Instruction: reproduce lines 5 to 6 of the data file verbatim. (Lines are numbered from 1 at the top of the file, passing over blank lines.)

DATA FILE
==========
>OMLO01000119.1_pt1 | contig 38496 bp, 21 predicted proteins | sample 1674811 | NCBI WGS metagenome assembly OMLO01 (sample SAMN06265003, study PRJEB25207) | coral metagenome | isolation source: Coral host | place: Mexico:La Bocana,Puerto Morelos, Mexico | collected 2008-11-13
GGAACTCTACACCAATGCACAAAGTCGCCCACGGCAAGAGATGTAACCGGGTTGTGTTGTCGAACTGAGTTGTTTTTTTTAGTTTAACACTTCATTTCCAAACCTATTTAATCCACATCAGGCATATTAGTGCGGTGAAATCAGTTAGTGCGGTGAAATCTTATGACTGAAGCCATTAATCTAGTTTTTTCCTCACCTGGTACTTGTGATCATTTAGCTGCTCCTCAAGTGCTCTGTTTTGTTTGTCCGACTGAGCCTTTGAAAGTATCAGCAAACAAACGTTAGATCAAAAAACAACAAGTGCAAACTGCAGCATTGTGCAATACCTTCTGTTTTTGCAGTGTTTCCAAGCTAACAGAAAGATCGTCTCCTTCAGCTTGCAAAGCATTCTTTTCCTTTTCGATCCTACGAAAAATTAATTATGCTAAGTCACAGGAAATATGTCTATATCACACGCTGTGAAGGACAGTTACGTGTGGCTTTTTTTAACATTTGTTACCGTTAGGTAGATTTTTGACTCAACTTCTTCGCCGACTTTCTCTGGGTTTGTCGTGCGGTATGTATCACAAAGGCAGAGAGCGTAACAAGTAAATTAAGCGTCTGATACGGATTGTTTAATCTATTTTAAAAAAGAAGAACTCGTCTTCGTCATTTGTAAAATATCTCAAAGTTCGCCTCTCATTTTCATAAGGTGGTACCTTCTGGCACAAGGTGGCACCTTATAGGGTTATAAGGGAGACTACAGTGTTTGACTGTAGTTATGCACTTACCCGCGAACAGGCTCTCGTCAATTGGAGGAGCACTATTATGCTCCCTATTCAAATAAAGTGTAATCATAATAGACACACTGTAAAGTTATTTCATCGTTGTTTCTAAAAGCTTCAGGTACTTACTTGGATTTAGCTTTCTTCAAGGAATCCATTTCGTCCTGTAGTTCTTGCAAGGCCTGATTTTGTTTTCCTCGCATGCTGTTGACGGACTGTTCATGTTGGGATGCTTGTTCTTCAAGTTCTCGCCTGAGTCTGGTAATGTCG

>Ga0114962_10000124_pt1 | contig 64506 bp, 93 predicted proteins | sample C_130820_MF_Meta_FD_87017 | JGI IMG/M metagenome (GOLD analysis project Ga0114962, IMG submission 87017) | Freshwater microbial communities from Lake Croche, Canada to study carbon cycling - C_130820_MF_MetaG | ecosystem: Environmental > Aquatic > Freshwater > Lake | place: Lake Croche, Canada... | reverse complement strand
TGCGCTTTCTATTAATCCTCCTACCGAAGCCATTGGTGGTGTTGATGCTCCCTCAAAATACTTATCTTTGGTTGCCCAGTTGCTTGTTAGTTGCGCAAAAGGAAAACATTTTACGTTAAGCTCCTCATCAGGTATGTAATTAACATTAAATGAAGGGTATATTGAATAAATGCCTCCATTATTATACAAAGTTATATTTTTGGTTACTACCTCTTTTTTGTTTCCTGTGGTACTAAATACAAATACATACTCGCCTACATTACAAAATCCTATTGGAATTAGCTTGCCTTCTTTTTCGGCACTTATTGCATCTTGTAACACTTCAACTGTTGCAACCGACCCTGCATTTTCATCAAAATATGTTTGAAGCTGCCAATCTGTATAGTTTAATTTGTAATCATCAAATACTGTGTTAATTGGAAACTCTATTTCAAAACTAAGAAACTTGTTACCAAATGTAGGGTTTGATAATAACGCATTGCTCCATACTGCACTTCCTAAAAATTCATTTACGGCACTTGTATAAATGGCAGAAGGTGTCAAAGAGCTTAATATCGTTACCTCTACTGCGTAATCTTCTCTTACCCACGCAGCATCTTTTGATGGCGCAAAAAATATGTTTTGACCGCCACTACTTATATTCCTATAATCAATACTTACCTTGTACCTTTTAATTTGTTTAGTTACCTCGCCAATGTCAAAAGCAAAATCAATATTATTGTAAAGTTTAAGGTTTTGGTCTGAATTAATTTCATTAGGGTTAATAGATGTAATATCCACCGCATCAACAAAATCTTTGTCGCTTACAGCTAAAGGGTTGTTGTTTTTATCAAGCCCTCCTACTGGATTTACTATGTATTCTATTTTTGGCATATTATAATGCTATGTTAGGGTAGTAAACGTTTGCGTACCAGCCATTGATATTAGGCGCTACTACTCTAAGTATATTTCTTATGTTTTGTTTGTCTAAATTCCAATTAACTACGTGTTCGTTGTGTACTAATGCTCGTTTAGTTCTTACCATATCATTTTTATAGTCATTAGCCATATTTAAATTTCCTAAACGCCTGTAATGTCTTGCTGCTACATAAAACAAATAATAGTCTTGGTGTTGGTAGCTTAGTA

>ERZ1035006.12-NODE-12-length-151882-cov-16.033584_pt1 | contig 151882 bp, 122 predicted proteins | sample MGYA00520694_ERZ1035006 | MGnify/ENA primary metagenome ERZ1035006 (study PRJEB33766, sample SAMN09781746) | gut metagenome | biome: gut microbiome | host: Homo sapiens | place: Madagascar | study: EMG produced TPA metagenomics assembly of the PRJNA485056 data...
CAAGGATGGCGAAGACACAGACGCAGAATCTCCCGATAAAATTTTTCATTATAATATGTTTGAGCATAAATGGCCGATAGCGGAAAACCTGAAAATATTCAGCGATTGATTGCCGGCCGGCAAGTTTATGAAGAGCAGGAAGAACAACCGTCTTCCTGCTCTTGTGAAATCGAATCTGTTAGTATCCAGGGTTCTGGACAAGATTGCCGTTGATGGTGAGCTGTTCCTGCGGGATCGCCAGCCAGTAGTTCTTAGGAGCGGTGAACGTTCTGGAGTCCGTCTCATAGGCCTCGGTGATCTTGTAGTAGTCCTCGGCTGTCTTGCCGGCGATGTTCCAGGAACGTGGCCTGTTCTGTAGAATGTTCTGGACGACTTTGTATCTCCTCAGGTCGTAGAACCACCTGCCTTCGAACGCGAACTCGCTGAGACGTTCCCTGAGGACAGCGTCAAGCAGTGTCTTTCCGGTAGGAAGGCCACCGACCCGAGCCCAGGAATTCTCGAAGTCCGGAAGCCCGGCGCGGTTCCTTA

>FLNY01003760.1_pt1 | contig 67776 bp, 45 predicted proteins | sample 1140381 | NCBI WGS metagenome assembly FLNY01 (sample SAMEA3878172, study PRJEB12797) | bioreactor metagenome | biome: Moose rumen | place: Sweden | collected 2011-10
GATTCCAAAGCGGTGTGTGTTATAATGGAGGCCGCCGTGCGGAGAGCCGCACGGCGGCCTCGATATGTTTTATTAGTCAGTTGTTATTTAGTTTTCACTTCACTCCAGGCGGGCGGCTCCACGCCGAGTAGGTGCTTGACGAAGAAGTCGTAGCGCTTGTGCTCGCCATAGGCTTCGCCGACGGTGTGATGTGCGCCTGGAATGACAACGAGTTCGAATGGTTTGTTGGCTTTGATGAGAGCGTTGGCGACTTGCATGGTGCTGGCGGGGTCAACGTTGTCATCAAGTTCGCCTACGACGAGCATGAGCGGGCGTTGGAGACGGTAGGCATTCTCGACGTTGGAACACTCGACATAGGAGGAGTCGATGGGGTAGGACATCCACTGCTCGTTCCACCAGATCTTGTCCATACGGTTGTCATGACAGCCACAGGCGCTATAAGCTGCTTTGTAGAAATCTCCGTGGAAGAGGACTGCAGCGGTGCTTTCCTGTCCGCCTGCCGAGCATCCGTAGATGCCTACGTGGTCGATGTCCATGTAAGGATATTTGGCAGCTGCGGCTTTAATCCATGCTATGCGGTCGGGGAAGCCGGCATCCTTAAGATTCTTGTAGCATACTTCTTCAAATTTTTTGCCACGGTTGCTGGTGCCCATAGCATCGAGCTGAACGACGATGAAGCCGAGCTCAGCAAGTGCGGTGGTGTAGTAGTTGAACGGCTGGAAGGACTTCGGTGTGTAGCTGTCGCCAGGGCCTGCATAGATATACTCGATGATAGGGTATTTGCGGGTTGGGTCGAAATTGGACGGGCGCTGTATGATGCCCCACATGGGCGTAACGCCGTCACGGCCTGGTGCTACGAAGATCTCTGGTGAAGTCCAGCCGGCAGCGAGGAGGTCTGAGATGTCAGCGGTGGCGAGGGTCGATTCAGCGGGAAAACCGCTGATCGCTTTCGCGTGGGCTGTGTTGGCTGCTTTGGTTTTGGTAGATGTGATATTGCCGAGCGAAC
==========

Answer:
>ERZ1035006.12-NODE-12-length-151882-cov-16.033584_pt1 | contig 151882 bp, 122 predicted proteins | sample MGYA00520694_ERZ1035006 | MGnify/ENA primary metagenome ERZ1035006 (study PRJEB33766, sample SAMN09781746) | gut metagenome | biome: gut microbiome | host: Homo sapiens | place: Madagascar | study: EMG produced TPA metagenomics assembly of the PRJNA485056 data...
CAAGGATGGCGAAGACACAGACGCAGAATCTCCCGATAAAATTTTTCATTATAATATGTTTGAGCATAAATGGCCGATAGCGGAAAACCTGAAAATATTCAGCGATTGATTGCCGGCCGGCAAGTTTATGAAGAGCAGGAAGAACAACCGTCTTCCTGCTCTTGTGAAATCGAATCTGTTAGTATCCAGGGTTCTGGACAAGATTGCCGTTGATGGTGAGCTGTTCCTGCGGGATCGCCAGCCAGTAGTTCTTAGGAGCGGTGAACGTTCTGGAGTCCGTCTCATAGGCCTCGGTGATCTTGTAGTAGTCCTCGGCTGTCTTGCCGGCGATGTTCCAGGAACGTGGCCTGTTCTGTAGAATGTTCTGGACGACTTTGTATCTCCTCAGGTCGTAGAACCACCTGCCTTCGAACGCGAACTCGCTGAGACGTTCCCTGAGGACAGCGTCAAGCAGTGTCTTTCCGGTAGGAAGGCCACCGACCCGAGCCCAGGAATTCTCGAAGTCCGGAAGCCCGGCGCGGTTCCTTA